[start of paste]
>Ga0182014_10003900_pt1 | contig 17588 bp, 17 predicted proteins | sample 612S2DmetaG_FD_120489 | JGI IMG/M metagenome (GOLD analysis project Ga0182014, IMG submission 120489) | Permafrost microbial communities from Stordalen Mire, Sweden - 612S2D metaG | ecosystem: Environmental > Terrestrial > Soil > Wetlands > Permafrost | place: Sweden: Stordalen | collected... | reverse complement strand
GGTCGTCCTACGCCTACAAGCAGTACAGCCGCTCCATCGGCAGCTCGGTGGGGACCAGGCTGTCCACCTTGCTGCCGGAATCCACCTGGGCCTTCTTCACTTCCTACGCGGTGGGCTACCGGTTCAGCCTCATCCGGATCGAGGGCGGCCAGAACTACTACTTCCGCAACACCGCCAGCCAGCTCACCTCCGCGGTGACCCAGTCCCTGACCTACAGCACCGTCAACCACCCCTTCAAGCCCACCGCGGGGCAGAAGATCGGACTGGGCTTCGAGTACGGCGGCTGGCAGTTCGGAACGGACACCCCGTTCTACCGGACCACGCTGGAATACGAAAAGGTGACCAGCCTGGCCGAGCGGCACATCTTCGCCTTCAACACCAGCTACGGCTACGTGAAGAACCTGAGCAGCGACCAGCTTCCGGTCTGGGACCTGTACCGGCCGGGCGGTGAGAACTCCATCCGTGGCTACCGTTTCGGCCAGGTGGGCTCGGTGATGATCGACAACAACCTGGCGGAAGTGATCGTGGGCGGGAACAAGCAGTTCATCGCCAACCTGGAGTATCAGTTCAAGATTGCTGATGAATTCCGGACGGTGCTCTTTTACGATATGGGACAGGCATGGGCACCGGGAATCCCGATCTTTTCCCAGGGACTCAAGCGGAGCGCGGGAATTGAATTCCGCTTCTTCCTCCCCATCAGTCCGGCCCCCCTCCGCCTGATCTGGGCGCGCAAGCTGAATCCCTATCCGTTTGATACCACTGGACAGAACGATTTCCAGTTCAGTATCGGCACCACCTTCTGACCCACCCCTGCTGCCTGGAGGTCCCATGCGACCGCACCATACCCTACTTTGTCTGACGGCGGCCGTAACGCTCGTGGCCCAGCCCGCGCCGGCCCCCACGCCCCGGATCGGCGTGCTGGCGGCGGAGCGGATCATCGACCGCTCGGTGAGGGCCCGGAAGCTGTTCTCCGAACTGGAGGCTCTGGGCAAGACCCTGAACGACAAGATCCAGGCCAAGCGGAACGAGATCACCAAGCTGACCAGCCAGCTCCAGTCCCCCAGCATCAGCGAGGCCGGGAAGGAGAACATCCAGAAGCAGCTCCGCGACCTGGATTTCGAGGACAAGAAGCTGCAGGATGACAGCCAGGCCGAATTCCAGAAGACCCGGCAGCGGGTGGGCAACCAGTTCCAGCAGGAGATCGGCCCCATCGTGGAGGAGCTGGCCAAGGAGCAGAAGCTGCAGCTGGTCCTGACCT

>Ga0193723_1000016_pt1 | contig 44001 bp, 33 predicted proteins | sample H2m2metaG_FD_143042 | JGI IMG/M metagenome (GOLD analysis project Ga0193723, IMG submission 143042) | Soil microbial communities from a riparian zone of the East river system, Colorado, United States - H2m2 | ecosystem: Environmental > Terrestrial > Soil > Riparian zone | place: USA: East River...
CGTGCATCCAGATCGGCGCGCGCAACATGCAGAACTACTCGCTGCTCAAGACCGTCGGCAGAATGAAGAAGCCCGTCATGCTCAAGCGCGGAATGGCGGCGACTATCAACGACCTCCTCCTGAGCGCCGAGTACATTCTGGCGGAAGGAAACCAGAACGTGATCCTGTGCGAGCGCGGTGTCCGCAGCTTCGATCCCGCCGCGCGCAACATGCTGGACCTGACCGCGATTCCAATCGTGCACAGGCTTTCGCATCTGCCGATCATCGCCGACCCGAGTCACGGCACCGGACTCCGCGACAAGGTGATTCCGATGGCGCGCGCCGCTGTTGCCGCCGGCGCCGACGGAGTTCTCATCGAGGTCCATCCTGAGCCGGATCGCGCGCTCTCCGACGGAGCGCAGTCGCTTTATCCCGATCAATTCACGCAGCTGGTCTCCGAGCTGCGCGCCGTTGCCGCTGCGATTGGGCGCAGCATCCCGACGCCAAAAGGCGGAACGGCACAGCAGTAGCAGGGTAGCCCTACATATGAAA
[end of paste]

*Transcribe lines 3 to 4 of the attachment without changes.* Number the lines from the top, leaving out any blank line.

>Ga0193723_1000016_pt1 | contig 44001 bp, 33 predicted proteins | sample H2m2metaG_FD_143042 | JGI IMG/M metagenome (GOLD analysis project Ga0193723, IMG submission 143042) | Soil microbial communities from a riparian zone of the East river system, Colorado, United States - H2m2 | ecosystem: Environmental > Terrestrial > Soil > Riparian zone | place: USA: East River...
CGTGCATCCAGATCGGCGCGCGCAACATGCAGAACTACTCGCTGCTCAAGACCGTCGGCAGAATGAAGAAGCCCGTCATGCTCAAGCGCGGAATGGCGGCGACTATCAACGACCTCCTCCTGAGCGCCGAGTACATTCTGGCGGAAGGAAACCAGAACGTGATCCTGTGCGAGCGCGGTGTCCGCAGCTTCGATCCCGCCGCGCGCAACATGCTGGACCTGACCGCGATTCCAATCGTGCACAGGCTTTCGCATCTGCCGATCATCGCCGACCCGAGTCACGGCACCGGACTCCGCGACAAGGTGATTCCGATGGCGCGCGCCGCTGTTGCCGCCGGCGCCGACGGAGTTCTCATCGAGGTCCATCCTGAGCCGGATCGCGCGCTCTCCGACGGAGCGCAGTCGCTTTATCCCGATCAATTCACGCAGCTGGTCTCCGAGCTGCGCGCCGTTGCCGCTGCGATTGGGCGCAGCATCCCGACGCCAAAAGGCGGAACGGCACAGCAGTAGCAGGGTAGCCCTACATATGAAA